Super Bowl Still Commands Big Numbers, But Ad Engagement May Be Slipping

Super Bowl marketing and advertising continue to foster a major question for media executives: How much more can you market the marketing?

So much advertising content -- online and otherwise -- appears before, during, and after the big game. Advertisers continue to seek efficiencies for this still strong, but high-priced TV event. It is still a big push for major TV network brands -- automotive, beers, beverage, telecommunications, movies, an streaming TV-video sites of all types.

Much focus comes from earned media on platforms -- that is, brand messaging on YouTube, Instagram, Facebook, Snapchat, that is paid from the brand itself.

For example, Microsoft’s Xbox pulled in 20.6 million earned media views, according to, from the period January 1 through February 4. An Amazon tallied 19 million; a Budweiser spot, 18.4 million; a Walmart message, 18.0 million; and a Stella Artois commercial, 13.3 million.

Does all this have an effect on paid advertising activity?



Here’s what we know: According to some measures, the Super Bowl viewing has been flat, or slightly down, in recent years, leaving out streaming for the moment. 

To that end, according to Kantar Media, there were fewer paid advertising minutes in the game this year than in the last five years. At the same time, we see average price continued to climb; with pricing between $4.6 million and $5.5 million, according to SQAD.

Sure, we go to Super Bowl parties and still watch the commercials -- even if some of us have seen them before. It’s like watching a rerun of our favorite entertainment shows.

Is the Super Bowl -- the traditional TV part of it -- losing just a bit of value for marketers?  Hardly. The game still pulls in massive traditional TV viewership, unheard in this day of media fractionalization.

But what about current Super Bowl ad engagement?

Executives have plenty of research to rummage through after Super Bowl Sunday. Here’s one finding from Qualtrics: In surveying 1,000 respondents, only 20% watched the ads.

It also conveniently added this number: “64% of Super Bowl fans are too drunk to remember the commercials.”  Nice. But, in keeping with the spirit of things, how many were drunk -- or hung-over -- while taking the survey?

Next year, look for some Super Bowl creative to include more sobering riffs on research.

7 comments about "Super Bowl Still Commands Big Numbers, But Ad Engagement May Be Slipping".
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  1. Ed Papazian from Media Dynamics Inc, February 5, 2019 at 10:42 a.m.

    Wayne, the release by Qualtrics says that  20% of the viewers watch the game mainly for the ads. That's not the same thing as "only 20% watched the ads".

  2. Chuck Lantz from, network replied, February 5, 2019 at 2:17 p.m.

    Good catch, Ed. And that "64%" were too drunk to remember the ads stat sounds like something from The Onion. 

  3. John Camilleri from Harmelin Media, February 5, 2019 at 2:18 p.m.

    Also, the study indicates that 64%of 2018 viewers WHO DRINK say they drank so much alcohol they DIDN’T REMEMBER THE ADS. It DID NOT say 64% of viewers were drunk. On anothe note, I am curious what percent of viewers drink.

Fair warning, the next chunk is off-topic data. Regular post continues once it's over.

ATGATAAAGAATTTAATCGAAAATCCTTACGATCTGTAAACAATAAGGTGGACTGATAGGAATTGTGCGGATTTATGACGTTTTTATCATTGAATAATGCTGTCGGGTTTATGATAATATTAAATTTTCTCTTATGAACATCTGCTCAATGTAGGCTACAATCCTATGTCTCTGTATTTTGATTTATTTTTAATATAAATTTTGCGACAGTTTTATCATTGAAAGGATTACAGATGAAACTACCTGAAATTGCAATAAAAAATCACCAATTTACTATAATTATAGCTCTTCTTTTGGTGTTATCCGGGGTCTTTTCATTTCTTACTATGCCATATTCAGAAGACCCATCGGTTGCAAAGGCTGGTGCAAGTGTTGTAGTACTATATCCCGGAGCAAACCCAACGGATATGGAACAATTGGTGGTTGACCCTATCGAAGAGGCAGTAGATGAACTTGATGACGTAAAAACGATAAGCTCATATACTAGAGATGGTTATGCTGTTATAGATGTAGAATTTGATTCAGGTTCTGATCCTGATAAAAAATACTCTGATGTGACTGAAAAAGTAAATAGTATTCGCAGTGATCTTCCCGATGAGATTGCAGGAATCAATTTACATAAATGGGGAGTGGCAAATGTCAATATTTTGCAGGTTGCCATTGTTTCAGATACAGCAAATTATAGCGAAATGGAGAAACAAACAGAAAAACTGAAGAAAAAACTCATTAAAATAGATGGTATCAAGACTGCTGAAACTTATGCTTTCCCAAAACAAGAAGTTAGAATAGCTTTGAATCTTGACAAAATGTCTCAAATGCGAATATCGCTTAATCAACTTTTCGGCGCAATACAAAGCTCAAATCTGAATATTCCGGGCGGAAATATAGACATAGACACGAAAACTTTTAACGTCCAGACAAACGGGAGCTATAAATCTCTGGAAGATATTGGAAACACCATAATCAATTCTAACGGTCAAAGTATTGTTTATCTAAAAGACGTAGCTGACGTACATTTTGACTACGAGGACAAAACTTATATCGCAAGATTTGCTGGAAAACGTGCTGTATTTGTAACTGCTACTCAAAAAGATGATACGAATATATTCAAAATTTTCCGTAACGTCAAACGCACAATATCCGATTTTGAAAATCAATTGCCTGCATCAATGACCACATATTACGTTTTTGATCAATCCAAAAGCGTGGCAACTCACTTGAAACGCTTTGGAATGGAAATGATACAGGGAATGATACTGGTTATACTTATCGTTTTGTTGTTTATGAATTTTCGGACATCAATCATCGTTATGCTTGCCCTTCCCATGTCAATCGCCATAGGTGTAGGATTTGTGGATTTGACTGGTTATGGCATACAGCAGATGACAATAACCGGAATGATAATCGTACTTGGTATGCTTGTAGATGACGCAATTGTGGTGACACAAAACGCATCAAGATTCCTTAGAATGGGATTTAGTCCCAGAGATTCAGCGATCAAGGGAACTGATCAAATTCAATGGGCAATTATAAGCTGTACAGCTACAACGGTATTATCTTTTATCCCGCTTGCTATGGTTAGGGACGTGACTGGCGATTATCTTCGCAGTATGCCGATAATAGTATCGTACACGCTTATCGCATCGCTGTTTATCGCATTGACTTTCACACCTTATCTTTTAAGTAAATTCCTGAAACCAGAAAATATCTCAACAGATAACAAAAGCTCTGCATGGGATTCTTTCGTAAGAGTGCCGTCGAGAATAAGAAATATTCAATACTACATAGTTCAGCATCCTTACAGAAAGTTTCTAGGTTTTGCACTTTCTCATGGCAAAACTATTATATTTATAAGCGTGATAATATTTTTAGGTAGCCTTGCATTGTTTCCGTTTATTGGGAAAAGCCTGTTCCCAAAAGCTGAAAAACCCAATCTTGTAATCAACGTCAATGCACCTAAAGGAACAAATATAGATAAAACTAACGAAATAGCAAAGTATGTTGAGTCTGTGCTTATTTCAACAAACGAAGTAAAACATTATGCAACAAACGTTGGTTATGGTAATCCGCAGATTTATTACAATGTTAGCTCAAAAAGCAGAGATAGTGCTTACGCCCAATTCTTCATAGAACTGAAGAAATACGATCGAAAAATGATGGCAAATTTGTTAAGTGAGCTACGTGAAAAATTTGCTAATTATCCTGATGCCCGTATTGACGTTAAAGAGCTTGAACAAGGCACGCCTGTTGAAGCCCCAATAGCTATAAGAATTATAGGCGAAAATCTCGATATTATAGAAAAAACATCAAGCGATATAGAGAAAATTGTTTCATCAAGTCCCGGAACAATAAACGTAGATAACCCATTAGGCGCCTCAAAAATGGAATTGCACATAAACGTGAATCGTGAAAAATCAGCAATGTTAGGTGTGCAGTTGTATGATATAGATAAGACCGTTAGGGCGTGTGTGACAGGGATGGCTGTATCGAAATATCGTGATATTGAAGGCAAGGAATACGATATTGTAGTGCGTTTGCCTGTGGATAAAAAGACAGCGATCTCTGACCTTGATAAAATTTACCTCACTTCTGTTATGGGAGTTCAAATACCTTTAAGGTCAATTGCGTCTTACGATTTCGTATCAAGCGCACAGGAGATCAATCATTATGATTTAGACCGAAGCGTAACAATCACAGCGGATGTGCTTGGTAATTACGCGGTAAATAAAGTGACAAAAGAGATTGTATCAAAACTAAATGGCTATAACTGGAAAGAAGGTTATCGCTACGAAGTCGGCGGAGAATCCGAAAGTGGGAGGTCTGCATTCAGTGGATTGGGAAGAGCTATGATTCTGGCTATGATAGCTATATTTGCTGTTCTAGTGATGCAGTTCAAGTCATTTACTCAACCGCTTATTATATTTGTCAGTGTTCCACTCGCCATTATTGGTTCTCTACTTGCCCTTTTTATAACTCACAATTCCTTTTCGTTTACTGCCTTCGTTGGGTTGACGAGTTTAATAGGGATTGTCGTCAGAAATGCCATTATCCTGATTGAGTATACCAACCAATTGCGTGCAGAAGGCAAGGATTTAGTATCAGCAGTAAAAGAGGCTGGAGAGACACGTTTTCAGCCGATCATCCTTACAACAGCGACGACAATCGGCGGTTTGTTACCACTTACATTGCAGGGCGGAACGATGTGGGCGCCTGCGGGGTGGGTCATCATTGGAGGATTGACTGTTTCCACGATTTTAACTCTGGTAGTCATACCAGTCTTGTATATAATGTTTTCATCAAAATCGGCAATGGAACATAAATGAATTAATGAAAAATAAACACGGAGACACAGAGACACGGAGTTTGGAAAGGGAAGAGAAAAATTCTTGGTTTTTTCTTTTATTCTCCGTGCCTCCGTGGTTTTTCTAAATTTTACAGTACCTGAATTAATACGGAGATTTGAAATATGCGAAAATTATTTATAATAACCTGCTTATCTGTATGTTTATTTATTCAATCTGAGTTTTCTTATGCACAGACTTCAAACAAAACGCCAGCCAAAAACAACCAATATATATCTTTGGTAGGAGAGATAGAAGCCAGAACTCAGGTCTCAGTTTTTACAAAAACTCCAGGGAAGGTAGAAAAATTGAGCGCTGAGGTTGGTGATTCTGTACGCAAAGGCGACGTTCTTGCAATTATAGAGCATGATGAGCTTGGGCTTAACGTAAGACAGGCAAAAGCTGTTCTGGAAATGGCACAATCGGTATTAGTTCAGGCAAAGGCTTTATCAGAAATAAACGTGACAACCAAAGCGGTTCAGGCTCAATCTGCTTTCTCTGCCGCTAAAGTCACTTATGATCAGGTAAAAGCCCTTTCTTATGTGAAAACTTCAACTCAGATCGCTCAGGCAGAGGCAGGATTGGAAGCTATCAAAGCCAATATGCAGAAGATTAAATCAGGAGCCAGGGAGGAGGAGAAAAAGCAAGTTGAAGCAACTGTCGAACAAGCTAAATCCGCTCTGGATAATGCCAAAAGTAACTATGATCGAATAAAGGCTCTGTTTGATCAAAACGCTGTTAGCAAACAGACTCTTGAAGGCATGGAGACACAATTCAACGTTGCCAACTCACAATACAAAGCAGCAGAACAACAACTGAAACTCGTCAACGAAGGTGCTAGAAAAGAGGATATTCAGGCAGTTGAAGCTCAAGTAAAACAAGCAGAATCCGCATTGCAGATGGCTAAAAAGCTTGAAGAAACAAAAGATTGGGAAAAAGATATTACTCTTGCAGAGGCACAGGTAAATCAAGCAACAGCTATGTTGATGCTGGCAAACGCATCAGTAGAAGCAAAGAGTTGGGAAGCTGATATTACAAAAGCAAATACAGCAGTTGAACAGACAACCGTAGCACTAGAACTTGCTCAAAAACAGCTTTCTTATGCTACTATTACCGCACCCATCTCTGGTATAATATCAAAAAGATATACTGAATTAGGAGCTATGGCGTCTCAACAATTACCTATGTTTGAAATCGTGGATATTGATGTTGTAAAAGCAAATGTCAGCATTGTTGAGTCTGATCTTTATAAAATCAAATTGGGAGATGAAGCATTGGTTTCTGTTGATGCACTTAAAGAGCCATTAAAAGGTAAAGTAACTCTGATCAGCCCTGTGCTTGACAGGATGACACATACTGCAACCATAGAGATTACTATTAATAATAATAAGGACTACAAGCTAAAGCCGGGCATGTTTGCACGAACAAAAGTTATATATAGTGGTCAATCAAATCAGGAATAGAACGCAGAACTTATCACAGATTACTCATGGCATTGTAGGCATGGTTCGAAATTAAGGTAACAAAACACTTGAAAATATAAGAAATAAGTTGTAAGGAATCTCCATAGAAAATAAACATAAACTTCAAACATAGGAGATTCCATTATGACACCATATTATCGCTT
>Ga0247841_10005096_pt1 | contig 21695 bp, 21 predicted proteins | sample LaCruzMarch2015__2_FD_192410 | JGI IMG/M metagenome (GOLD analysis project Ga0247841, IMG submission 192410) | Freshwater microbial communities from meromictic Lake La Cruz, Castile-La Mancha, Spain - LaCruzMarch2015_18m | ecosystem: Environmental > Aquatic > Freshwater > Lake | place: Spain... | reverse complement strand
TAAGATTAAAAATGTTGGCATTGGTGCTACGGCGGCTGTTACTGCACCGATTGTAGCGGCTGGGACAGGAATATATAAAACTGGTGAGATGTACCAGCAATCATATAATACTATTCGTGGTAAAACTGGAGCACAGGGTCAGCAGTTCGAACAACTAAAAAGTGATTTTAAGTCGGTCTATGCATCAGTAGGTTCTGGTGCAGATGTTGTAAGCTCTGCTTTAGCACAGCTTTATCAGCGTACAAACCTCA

4. Chuck Lantz from, network replied, February 5, 2019 at 2:28 p.m.

    ... and I'm curious to know how many viewers of that miserable excuse for a Super Bowl became heavy drinkers while watching.  (Yup, I'm a bitter Saints fan) 

  5. Michael Schiferl from IPG, February 5, 2019 at 6:19 p.m.

    Too often ad industy and media buyers missing the bigger picture on the value of earned and attention to the ads outside the buy/being in SB itself. Having helped garner earned attention for dozens of ads for many years of SB games, there is indeed a huge wave of coverage and conversation driven by PR. And, many forget most of these ads will run elsewhere after the SB vs. one time shot/production costs. Also assumes advertisers actually pay the stated rates touted. It is not unsual for advertisers who look at bigger picture to generate many thousands of earned stories across national broadcast, online, radio, print and more - often multiple stories before, during and after the game. The "ad equivalancy" formulas are bunk, but usually show the PR outperfroms the ad buy spend.         

  6. Nicholas Schiavone from Nicholas P. Schiavone, LLC, February 5, 2019 at 7:43 p.m.

    Dear Wayne,

    First, as a matter of research science I do not believe that surveys measure advertising engagement on an aggregate or individual basis.

    Second, your own colleague, Adam Buckman, published a "Memo To Sponsors: Please Can The Sad Super Bowl Spots."  The ads in Super Bowl LIII were not just sad, but too often ... repellent.

    Finally, we need to look at the intersection of sports, marketing and viewership.  Despite his "ebullience," the head of CBS saw the game for what it was ... a "defensive" battle.  Without competition of Titanic dimensions the casual NFL viewer will drift away and with them the attentive and engaged hard-core NFL Fan.

    The question of whether or not Super Bowl LIII generated record-lows or record-highs in audience is a separate matter.  But if I am correct in my suspicions, measuring 2020 streaming TV audiences with 25-year-old technology will do no stakeholder any good.


  7. Jack Wakshlag from Media Strategy, Research & Analytics replied, February 6, 2019 at 11:47 a.m.

    Oh boy. Agree. There is a HUGE difference!!!!

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